-By Brandon Wikman
As the suspense for turkey season builds, more and more people are paging through hunting catalogs, watching turkey hunting videos and cranking out box call music.
The shotgun is dusted; turkey vest yanked out of the closet and mouth calls are pulled apart from one another because of last season’s laziness to properly store them. What else can a person do in the beginning of March? It’s about time I tell you!
There’s no better way to practice your turkey calling skills than entering a full-blown turkey calling competition. Most people are petrified to even think about attempting such an event. Stage front, all eyes on you, running the kee-kee-yelp and cackle without one slurred beat, but it isn’t as bad as you may think.
Many people attend calling competitions because they truly are fun and exciting, not to mention absolutely hilarious to a fresh bystander in the audience who has not yet witnessed such an event. You can bring your family and friends to participate or simply watch. It is a perfect opportunity to get your young son or daughter involved in something unique.
There are several events held around the country. Each state has its own circuit and by winning state, you qualify for nationals. Check out the National Wild Turkey Federation’s website to find upcoming events in your state. You can also read the rules and regulations of these sanctioned events. It’s a chance for you to strut your stuff and possibly be king of the roost!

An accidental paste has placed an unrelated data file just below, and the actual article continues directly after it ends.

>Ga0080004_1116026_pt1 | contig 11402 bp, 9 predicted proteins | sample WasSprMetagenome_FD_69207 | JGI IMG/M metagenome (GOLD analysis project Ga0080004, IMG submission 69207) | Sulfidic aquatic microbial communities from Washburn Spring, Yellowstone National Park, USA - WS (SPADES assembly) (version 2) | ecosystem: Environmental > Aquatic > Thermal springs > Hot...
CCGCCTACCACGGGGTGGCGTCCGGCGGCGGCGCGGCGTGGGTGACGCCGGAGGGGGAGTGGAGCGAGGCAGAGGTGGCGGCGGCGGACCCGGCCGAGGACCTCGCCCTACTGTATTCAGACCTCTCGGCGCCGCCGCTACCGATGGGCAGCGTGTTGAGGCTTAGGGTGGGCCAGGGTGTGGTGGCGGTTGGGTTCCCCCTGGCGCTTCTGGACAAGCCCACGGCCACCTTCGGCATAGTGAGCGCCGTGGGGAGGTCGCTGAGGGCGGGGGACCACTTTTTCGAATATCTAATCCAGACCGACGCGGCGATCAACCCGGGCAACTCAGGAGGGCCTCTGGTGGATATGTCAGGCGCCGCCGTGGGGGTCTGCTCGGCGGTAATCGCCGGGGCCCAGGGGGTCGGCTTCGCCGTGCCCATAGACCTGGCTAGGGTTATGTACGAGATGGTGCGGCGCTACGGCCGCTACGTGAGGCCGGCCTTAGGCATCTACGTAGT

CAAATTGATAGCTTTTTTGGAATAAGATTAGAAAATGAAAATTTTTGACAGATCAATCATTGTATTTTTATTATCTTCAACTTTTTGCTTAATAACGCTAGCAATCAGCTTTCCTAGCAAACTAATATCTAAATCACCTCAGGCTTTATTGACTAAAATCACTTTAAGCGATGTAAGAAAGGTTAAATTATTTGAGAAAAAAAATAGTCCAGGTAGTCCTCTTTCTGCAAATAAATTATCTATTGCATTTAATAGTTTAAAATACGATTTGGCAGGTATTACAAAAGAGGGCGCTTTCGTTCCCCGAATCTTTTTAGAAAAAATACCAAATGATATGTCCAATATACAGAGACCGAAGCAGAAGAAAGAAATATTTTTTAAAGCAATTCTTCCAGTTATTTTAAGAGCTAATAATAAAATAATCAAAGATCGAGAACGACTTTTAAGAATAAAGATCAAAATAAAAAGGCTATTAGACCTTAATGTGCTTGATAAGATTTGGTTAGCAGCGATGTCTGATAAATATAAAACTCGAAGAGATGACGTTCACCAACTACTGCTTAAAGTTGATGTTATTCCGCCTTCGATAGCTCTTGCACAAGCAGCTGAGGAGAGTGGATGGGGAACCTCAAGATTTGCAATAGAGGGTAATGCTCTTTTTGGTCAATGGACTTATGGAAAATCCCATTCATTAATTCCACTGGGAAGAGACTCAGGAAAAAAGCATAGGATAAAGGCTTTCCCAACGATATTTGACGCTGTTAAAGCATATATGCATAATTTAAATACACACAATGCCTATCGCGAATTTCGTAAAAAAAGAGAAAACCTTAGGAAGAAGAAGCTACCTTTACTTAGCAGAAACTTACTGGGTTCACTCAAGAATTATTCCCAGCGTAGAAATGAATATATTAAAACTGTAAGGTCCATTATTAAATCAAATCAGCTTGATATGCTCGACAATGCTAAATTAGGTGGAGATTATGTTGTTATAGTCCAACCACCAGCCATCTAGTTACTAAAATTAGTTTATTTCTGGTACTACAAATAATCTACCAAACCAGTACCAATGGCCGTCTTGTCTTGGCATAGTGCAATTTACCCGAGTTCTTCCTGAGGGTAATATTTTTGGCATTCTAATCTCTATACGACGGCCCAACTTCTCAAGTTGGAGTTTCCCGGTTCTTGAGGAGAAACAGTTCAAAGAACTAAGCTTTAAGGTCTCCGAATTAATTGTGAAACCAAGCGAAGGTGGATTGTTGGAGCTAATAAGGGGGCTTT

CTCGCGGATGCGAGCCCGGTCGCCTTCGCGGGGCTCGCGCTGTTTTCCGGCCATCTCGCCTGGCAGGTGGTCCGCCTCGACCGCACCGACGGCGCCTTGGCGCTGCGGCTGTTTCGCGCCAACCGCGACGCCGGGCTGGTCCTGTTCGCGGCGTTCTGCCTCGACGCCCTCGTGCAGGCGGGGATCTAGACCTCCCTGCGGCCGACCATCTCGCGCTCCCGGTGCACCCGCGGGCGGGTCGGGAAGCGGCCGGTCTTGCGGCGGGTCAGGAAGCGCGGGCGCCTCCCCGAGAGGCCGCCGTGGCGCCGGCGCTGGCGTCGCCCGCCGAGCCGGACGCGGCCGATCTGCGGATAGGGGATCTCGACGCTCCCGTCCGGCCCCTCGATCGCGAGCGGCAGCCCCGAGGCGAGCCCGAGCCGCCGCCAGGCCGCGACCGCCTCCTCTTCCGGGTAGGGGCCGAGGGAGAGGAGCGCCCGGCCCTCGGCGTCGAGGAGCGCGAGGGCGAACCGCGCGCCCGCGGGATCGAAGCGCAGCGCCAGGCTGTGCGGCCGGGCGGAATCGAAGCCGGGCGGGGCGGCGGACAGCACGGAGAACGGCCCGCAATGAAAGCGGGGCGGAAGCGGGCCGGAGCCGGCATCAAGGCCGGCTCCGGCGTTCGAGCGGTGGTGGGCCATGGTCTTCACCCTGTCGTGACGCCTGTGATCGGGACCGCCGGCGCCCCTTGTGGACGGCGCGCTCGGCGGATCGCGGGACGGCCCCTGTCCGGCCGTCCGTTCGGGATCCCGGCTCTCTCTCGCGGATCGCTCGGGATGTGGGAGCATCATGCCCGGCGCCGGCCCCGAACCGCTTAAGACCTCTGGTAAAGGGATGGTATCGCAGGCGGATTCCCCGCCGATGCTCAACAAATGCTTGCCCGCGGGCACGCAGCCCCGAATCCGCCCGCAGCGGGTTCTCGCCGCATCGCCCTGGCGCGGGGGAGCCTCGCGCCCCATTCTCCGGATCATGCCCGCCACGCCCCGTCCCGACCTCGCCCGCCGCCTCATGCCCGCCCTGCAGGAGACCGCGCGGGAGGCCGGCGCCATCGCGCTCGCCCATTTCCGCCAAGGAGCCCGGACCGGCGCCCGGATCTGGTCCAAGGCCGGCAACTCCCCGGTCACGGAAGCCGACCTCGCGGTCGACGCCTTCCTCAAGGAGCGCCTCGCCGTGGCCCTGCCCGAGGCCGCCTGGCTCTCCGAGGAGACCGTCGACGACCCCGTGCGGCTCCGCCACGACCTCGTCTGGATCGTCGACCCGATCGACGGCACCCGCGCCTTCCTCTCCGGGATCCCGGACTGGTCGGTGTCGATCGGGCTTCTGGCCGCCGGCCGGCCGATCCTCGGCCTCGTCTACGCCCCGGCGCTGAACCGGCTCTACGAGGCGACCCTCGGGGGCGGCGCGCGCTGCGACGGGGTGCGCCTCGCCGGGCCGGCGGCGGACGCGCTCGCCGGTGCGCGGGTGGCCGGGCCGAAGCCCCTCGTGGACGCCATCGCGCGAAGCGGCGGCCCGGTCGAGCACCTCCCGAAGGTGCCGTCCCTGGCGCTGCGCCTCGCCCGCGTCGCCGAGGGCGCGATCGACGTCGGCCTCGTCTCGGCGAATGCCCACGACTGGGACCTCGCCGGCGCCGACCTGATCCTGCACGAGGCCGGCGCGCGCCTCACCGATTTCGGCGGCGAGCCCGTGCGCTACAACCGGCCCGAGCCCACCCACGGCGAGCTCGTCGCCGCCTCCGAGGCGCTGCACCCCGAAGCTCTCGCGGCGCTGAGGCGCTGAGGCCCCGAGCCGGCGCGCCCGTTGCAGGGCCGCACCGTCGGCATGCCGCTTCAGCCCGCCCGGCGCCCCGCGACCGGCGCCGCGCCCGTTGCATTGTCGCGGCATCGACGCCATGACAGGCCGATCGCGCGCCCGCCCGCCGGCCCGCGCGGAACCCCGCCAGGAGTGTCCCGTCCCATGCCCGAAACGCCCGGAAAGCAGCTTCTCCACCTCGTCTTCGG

The competition is for all ages. There are several divisions, which divide age and calling category class, such as friction, open, and state division. A youngster, known as a “Jake” to the calling age class, can participate in the event. He or she must be 15 or younger. The intermediate division, or “X-treme Jakes,” ranges from age 16-20. The open or state division caters to 21 and up. You are more than welcome to use mouth calls, friction calls or, if you are really good, your own voice! I’ve seen many use their voice, but unfortunately they never won. More than likely the competitors who take first place use mouth calls. Mouth calls sound more realistic than any other type of call and are able to produce a variety of unique sounds that a box or slate call can’t match.
I will be competing in Rogers, MN this weekend for the state championship. I have been practicing yelps, cackles, purrs, clucks, and putts, because those are the most typical turkey vocabulary used at an event. If you aren't the best at mimicking a female turkey, there are gobbling competitions and also owl hooting competitions that are very fun to participate in and better yet, watch.
With a bit of luck and a few good yelps, maybe I will get lucky and take home a prize. I will keep you posted next week on the event and my results!